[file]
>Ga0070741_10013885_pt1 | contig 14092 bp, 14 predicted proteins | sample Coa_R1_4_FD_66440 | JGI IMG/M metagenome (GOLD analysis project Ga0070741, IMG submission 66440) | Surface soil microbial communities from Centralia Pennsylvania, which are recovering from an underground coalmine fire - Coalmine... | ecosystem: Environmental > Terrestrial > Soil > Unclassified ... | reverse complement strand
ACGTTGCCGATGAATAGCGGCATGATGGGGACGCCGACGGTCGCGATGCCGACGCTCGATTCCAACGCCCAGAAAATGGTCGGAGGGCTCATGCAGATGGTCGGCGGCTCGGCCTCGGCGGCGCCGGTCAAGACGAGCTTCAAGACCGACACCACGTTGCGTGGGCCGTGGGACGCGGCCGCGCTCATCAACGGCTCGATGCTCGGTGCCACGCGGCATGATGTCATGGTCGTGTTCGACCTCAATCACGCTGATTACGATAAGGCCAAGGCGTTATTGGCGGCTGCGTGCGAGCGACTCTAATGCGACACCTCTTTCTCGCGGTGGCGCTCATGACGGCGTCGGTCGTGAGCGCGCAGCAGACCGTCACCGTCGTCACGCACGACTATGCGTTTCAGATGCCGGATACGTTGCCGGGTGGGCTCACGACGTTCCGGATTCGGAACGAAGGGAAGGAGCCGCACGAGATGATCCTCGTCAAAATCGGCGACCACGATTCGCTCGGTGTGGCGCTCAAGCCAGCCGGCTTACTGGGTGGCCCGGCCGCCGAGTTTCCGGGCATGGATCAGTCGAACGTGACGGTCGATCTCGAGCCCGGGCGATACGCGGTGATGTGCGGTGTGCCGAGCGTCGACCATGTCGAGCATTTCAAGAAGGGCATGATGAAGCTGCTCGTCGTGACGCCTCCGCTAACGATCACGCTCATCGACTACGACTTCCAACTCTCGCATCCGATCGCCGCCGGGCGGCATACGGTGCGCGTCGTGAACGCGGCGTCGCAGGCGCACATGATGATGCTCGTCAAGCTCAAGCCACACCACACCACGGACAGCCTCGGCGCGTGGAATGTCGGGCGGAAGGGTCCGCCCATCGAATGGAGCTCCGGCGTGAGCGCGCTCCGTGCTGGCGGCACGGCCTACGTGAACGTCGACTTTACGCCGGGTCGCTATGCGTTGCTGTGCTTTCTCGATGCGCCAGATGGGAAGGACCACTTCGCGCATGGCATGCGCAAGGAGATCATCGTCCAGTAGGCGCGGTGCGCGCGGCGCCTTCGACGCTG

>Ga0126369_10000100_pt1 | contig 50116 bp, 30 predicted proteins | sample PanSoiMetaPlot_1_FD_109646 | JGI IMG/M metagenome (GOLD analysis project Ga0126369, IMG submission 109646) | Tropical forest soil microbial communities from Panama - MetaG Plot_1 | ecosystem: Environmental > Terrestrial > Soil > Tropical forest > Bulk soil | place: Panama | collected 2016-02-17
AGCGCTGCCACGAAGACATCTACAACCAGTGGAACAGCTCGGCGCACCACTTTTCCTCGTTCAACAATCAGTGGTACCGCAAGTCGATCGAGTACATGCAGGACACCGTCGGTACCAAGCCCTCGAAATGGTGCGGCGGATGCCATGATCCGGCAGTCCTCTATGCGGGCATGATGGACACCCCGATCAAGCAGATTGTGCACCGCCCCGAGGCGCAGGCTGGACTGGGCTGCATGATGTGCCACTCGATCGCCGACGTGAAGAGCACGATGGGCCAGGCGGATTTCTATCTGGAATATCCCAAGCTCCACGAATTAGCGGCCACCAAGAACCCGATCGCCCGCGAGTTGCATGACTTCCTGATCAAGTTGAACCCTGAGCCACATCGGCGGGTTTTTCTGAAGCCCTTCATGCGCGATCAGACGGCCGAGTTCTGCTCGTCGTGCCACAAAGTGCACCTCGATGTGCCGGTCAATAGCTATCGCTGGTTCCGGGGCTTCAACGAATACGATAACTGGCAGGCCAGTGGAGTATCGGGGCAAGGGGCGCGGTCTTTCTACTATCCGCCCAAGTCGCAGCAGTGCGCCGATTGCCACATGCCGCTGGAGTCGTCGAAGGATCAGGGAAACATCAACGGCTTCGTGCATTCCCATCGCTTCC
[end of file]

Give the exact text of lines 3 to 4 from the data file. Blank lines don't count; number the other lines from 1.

>Ga0126369_10000100_pt1 | contig 50116 bp, 30 predicted proteins | sample PanSoiMetaPlot_1_FD_109646 | JGI IMG/M metagenome (GOLD analysis project Ga0126369, IMG submission 109646) | Tropical forest soil microbial communities from Panama - MetaG Plot_1 | ecosystem: Environmental > Terrestrial > Soil > Tropical forest > Bulk soil | place: Panama | collected 2016-02-17
AGCGCTGCCACGAAGACATCTACAACCAGTGGAACAGCTCGGCGCACCACTTTTCCTCGTTCAACAATCAGTGGTACCGCAAGTCGATCGAGTACATGCAGGACACCGTCGGTACCAAGCCCTCGAAATGGTGCGGCGGATGCCATGATCCGGCAGTCCTCTATGCGGGCATGATGGACACCCCGATCAAGCAGATTGTGCACCGCCCCGAGGCGCAGGCTGGACTGGGCTGCATGATGTGCCACTCGATCGCCGACGTGAAGAGCACGATGGGCCAGGCGGATTTCTATCTGGAATATCCCAAGCTCCACGAATTAGCGGCCACCAAGAACCCGATCGCCCGCGAGTTGCATGACTTCCTGATCAAGTTGAACCCTGAGCCACATCGGCGGGTTTTTCTGAAGCCCTTCATGCGCGATCAGACGGCCGAGTTCTGCTCGTCGTGCCACAAAGTGCACCTCGATGTGCCGGTCAATAGCTATCGCTGGTTCCGGGGCTTCAACGAATACGATAACTGGCAGGCCAGTGGAGTATCGGGGCAAGGGGCGCGGTCTTTCTACTATCCGCCCAAGTCGCAGCAGTGCGCCGATTGCCACATGCCGCTGGAGTCGTCGAAGGATCAGGGAAACATCAACGGCTTCGTGCATTCCCATCGCTTCC